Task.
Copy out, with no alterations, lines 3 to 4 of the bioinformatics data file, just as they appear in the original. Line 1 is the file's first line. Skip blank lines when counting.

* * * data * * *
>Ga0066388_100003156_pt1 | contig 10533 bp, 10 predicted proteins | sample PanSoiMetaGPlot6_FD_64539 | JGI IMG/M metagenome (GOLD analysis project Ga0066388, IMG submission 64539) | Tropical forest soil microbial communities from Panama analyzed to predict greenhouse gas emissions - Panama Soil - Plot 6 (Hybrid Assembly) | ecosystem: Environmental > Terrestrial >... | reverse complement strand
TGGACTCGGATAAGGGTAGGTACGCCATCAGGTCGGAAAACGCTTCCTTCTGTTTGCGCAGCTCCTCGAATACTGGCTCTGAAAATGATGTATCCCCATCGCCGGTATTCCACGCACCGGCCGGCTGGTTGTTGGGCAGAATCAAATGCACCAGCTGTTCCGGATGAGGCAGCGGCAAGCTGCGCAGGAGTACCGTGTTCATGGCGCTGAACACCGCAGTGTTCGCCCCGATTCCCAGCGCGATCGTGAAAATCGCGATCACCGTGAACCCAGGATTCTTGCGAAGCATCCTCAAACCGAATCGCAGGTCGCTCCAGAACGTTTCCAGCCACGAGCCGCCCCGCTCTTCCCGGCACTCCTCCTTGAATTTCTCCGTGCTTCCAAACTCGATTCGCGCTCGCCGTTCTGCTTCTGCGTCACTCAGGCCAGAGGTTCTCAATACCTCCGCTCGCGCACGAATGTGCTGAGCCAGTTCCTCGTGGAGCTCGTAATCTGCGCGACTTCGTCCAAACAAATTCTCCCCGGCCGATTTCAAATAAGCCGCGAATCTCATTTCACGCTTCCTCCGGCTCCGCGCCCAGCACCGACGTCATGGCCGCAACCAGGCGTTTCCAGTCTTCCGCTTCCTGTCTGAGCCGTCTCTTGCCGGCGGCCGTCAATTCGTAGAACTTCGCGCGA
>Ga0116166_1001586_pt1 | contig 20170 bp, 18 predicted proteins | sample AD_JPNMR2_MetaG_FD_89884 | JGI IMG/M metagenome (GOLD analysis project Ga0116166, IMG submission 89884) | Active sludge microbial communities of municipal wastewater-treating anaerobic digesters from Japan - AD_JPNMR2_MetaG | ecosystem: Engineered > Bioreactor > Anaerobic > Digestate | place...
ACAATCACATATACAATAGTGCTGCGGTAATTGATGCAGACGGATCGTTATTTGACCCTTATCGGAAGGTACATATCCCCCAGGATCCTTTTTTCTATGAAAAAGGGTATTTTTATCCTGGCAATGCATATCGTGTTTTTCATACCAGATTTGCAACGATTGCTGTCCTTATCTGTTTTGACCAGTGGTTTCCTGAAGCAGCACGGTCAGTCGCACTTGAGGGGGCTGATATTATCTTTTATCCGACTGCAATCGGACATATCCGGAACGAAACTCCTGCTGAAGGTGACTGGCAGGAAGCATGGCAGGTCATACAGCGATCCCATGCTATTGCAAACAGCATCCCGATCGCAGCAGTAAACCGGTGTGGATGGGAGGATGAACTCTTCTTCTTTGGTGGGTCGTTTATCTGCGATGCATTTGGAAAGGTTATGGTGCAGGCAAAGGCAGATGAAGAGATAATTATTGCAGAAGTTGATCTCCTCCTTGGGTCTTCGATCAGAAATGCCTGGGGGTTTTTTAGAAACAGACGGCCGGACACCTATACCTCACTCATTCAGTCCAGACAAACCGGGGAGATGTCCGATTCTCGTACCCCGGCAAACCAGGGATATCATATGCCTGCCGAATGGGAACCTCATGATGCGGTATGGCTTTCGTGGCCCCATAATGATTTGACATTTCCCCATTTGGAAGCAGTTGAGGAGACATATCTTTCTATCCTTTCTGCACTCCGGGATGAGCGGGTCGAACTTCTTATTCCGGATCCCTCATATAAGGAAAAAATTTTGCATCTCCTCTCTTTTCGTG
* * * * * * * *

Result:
>Ga0116166_1001586_pt1 | contig 20170 bp, 18 predicted proteins | sample AD_JPNMR2_MetaG_FD_89884 | JGI IMG/M metagenome (GOLD analysis project Ga0116166, IMG submission 89884) | Active sludge microbial communities of municipal wastewater-treating anaerobic digesters from Japan - AD_JPNMR2_MetaG | ecosystem: Engineered > Bioreactor > Anaerobic > Digestate | place...
ACAATCACATATACAATAGTGCTGCGGTAATTGATGCAGACGGATCGTTATTTGACCCTTATCGGAAGGTACATATCCCCCAGGATCCTTTTTTCTATGAAAAAGGGTATTTTTATCCTGGCAATGCATATCGTGTTTTTCATACCAGATTTGCAACGATTGCTGTCCTTATCTGTTTTGACCAGTGGTTTCCTGAAGCAGCACGGTCAGTCGCACTTGAGGGGGCTGATATTATCTTTTATCCGACTGCAATCGGACATATCCGGAACGAAACTCCTGCTGAAGGTGACTGGCAGGAAGCATGGCAGGTCATACAGCGATCCCATGCTATTGCAAACAGCATCCCGATCGCAGCAGTAAACCGGTGTGGATGGGAGGATGAACTCTTCTTCTTTGGTGGGTCGTTTATCTGCGATGCATTTGGAAAGGTTATGGTGCAGGCAAAGGCAGATGAAGAGATAATTATTGCAGAAGTTGATCTCCTCCTTGGGTCTTCGATCAGAAATGCCTGGGGGTTTTTTAGAAACAGACGGCCGGACACCTATACCTCACTCATTCAGTCCAGACAAACCGGGGAGATGTCCGATTCTCGTACCCCGGCAAACCAGGGATATCATATGCCTGCCGAATGGGAACCTCATGATGCGGTATGGCTTTCGTGGCCCCATAATGATTTGACATTTCCCCATTTGGAAGCAGTTGAGGAGACATATCTTTCTATCCTTTCTGCACTCCGGGATGAGCGGGTCGAACTTCTTATTCCGGATCCCTCATATAAGGAAAAAATTTTGCATCTCCTCTCTTTTCGTG